Labour calls for ban on voluntary contributions to schools
Parents may be avoiding events in their children's school in case they are "chased" for a voluntary contribution, according to Labour's education spokesperson Senator Aodhán Ó Ríordáin.
He said there was anecdotal evidence of parents being reluctant to turn up at events, including meetings with teachers, for fear of facing the embarrassment of being asked about paying a contribution.
There were also reports of parents turning to moneylenders to meet the cost of sending their children to school, he said.
The former primary school principal made his comments as he launched a Labour campaign for free primary education, including free school books and a ban on voluntary contributions.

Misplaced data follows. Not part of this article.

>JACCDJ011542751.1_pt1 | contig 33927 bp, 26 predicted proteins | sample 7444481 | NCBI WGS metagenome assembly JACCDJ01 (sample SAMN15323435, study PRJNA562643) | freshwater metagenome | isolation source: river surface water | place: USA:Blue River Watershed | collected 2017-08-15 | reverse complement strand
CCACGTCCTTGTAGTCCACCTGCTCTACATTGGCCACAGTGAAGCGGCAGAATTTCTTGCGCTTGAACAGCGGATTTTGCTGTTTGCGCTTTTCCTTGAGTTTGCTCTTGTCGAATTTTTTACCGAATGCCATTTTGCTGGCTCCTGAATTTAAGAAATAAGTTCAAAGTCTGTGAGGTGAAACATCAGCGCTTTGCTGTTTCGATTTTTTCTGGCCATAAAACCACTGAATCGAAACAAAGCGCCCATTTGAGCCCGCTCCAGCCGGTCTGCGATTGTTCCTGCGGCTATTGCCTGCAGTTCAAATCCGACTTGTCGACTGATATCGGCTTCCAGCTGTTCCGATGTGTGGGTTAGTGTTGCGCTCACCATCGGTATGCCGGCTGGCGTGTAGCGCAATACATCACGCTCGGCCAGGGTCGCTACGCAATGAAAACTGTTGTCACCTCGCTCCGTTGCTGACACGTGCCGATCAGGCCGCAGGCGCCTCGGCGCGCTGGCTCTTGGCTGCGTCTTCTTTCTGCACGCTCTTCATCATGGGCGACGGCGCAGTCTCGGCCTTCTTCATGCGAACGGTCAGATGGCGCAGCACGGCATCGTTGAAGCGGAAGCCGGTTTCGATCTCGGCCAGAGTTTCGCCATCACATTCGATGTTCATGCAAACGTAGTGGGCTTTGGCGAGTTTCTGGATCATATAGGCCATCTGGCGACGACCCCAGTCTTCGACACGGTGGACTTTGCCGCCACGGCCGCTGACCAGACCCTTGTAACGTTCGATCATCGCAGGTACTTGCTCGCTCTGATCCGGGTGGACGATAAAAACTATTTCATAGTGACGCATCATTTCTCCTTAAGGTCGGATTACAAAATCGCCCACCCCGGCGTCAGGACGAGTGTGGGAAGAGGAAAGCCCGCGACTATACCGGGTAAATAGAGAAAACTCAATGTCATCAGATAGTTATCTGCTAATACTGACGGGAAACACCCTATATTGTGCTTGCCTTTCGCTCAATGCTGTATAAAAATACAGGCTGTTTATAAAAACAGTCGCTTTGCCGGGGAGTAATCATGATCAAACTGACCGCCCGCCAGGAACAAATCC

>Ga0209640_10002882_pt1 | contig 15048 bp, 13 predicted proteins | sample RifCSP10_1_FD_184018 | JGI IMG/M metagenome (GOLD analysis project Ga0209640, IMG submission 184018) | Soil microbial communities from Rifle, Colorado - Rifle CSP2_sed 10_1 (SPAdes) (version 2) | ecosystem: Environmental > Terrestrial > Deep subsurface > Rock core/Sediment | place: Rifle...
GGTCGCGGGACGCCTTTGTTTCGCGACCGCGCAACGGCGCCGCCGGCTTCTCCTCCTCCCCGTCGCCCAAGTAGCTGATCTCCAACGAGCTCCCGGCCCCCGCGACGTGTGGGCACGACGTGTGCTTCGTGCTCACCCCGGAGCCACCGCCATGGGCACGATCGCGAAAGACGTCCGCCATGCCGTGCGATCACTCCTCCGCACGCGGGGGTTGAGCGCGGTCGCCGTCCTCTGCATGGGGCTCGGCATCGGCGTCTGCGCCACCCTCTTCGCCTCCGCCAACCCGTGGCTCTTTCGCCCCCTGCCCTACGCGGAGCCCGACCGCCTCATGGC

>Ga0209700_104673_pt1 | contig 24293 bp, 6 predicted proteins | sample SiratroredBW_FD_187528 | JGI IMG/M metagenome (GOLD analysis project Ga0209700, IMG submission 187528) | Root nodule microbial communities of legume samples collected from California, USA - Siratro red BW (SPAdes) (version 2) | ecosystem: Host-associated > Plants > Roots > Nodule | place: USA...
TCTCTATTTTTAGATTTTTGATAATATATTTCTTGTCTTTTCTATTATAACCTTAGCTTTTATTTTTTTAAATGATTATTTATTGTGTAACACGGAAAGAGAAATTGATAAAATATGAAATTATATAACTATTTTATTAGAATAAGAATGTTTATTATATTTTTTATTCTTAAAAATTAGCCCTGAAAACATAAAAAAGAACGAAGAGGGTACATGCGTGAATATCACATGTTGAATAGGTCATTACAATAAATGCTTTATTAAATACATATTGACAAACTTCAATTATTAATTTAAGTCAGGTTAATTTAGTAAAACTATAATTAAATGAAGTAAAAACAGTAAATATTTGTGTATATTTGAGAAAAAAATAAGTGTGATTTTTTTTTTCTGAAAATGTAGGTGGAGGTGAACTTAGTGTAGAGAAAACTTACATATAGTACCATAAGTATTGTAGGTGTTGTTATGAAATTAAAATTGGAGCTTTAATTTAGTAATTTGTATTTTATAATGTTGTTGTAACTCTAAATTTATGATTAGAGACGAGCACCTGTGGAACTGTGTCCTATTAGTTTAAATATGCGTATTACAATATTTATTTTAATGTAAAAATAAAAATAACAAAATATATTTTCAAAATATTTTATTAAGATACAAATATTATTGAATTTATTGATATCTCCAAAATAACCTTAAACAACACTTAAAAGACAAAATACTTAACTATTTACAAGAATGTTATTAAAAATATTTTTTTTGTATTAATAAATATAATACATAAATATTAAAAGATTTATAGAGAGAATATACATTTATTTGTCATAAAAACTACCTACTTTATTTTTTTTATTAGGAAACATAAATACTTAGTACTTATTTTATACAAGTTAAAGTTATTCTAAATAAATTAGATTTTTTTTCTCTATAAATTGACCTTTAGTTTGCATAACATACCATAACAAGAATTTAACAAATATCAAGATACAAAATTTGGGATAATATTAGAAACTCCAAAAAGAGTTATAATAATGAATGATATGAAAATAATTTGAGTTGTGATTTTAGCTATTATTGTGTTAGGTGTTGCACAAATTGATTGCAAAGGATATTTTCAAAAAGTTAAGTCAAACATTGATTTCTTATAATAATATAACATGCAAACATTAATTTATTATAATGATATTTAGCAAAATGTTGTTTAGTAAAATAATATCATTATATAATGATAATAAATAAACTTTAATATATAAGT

As the school year nears an end, parents are being given book lists that will, on average, cost €85 per child.
In many cases, they are being asked for additional contributions to cover the shortfall in State funding for running costs, he said.
Although there is a constitutional commitment to free primary education, Mr Ó Ríordáin said that right had not been vindicated in any real way.
He said in light of statements about fiscal space, now was the time to put it right.
"The State is neglecting its duty when it comes to the provision of free education," he said.
"The relationship between parents and schools should not be a financial one. There should not be conversations about money, book rental scheme money or voluntary contributions - they should be purely and simply about education."